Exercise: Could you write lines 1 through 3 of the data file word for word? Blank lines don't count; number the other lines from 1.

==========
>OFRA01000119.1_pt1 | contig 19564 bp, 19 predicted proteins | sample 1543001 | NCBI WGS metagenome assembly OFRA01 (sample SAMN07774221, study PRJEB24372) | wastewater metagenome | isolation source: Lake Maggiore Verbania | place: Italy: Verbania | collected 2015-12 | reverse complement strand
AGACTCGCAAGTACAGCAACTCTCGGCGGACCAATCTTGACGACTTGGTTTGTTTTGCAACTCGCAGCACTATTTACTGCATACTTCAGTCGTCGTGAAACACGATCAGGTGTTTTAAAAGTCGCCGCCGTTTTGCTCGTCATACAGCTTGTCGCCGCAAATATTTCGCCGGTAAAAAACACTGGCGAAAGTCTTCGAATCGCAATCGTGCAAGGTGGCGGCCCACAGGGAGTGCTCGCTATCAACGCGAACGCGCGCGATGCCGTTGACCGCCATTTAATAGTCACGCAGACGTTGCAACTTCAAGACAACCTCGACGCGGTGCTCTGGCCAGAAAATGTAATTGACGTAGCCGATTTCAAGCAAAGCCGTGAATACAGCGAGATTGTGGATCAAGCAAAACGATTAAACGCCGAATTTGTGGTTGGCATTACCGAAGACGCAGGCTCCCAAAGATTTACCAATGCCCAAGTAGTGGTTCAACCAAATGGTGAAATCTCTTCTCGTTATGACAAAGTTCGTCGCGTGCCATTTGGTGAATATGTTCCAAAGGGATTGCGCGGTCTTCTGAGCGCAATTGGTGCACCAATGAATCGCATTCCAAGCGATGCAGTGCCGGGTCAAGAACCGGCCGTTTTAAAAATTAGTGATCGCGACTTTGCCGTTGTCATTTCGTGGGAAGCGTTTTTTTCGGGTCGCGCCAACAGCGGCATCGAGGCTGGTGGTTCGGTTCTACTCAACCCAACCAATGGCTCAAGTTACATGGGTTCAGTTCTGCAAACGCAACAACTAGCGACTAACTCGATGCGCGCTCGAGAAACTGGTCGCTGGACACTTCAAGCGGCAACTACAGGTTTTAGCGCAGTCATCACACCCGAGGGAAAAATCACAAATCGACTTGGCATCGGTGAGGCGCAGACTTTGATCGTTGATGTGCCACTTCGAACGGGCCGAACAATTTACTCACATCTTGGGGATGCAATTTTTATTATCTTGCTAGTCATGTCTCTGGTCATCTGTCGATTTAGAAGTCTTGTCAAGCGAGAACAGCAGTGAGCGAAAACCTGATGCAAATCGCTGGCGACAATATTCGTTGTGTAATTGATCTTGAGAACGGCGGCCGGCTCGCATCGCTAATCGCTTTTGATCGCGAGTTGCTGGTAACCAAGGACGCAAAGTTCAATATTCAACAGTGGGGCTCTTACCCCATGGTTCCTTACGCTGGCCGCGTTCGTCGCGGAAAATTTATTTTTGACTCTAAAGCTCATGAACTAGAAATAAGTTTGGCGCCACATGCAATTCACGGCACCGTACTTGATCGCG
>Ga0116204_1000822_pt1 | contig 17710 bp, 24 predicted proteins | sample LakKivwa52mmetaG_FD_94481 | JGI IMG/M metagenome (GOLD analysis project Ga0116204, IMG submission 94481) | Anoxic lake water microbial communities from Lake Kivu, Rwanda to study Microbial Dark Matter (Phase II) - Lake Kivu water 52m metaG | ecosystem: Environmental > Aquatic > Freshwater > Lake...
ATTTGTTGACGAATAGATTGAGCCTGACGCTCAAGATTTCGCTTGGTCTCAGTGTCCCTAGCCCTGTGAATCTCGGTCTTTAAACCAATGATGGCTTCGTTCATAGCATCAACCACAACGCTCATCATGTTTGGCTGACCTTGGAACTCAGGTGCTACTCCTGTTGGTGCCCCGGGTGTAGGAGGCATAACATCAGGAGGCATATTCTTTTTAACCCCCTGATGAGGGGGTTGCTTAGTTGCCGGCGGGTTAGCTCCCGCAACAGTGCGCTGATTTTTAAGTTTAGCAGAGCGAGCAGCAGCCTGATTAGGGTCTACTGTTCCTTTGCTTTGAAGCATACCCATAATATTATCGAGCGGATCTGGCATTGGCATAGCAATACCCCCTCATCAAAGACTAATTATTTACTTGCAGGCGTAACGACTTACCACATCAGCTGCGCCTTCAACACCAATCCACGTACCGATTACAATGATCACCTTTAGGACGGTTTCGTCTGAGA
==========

>OFRA01000119.1_pt1 | contig 19564 bp, 19 predicted proteins | sample 1543001 | NCBI WGS metagenome assembly OFRA01 (sample SAMN07774221, study PRJEB24372) | wastewater metagenome | isolation source: Lake Maggiore Verbania | place: Italy: Verbania | collected 2015-12 | reverse complement strand
AGACTCGCAAGTACAGCAACTCTCGGCGGACCAATCTTGACGACTTGGTTTGTTTTGCAACTCGCAGCACTATTTACTGCATACTTCAGTCGTCGTGAAACACGATCAGGTGTTTTAAAAGTCGCCGCCGTTTTGCTCGTCATACAGCTTGTCGCCGCAAATATTTCGCCGGTAAAAAACACTGGCGAAAGTCTTCGAATCGCAATCGTGCAAGGTGGCGGCCCACAGGGAGTGCTCGCTATCAACGCGAACGCGCGCGATGCCGTTGACCGCCATTTAATAGTCACGCAGACGTTGCAACTTCAAGACAACCTCGACGCGGTGCTCTGGCCAGAAAATGTAATTGACGTAGCCGATTTCAAGCAAAGCCGTGAATACAGCGAGATTGTGGATCAAGCAAAACGATTAAACGCCGAATTTGTGGTTGGCATTACCGAAGACGCAGGCTCCCAAAGATTTACCAATGCCCAAGTAGTGGTTCAACCAAATGGTGAAATCTCTTCTCGTTATGACAAAGTTCGTCGCGTGCCATTTGGTGAATATGTTCCAAAGGGATTGCGCGGTCTTCTGAGCGCAATTGGTGCACCAATGAATCGCATTCCAAGCGATGCAGTGCCGGGTCAAGAACCGGCCGTTTTAAAAATTAGTGATCGCGACTTTGCCGTTGTCATTTCGTGGGAAGCGTTTTTTTCGGGTCGCGCCAACAGCGGCATCGAGGCTGGTGGTTCGGTTCTACTCAACCCAACCAATGGCTCAAGTTACATGGGTTCAGTTCTGCAAACGCAACAACTAGCGACTAACTCGATGCGCGCTCGAGAAACTGGTCGCTGGACACTTCAAGCGGCAACTACAGGTTTTAGCGCAGTCATCACACCCGAGGGAAAAATCACAAATCGACTTGGCATCGGTGAGGCGCAGACTTTGATCGTTGATGTGCCACTTCGAACGGGCCGAACAATTTACTCACATCTTGGGGATGCAATTTTTATTATCTTGCTAGTCATGTCTCTGGTCATCTGTCGATTTAGAAGTCTTGTCAAGCGAGAACAGCAGTGAGCGAAAACCTGATGCAAATCGCTGGCGACAATATTCGTTGTGTAATTGATCTTGAGAACGGCGGCCGGCTCGCATCGCTAATCGCTTTTGATCGCGAGTTGCTGGTAACCAAGGACGCAAAGTTCAATATTCAACAGTGGGGCTCTTACCCCATGGTTCCTTACGCTGGCCGCGTTCGTCGCGGAAAATTTATTTTTGACTCTAAAGCTCATGAACTAGAAATAAGTTTGGCGCCACATGCAATTCACGGCACCGTACTTGATCGCG
>Ga0116204_1000822_pt1 | contig 17710 bp, 24 predicted proteins | sample LakKivwa52mmetaG_FD_94481 | JGI IMG/M metagenome (GOLD analysis project Ga0116204, IMG submission 94481) | Anoxic lake water microbial communities from Lake Kivu, Rwanda to study Microbial Dark Matter (Phase II) - Lake Kivu water 52m metaG | ecosystem: Environmental > Aquatic > Freshwater > Lake...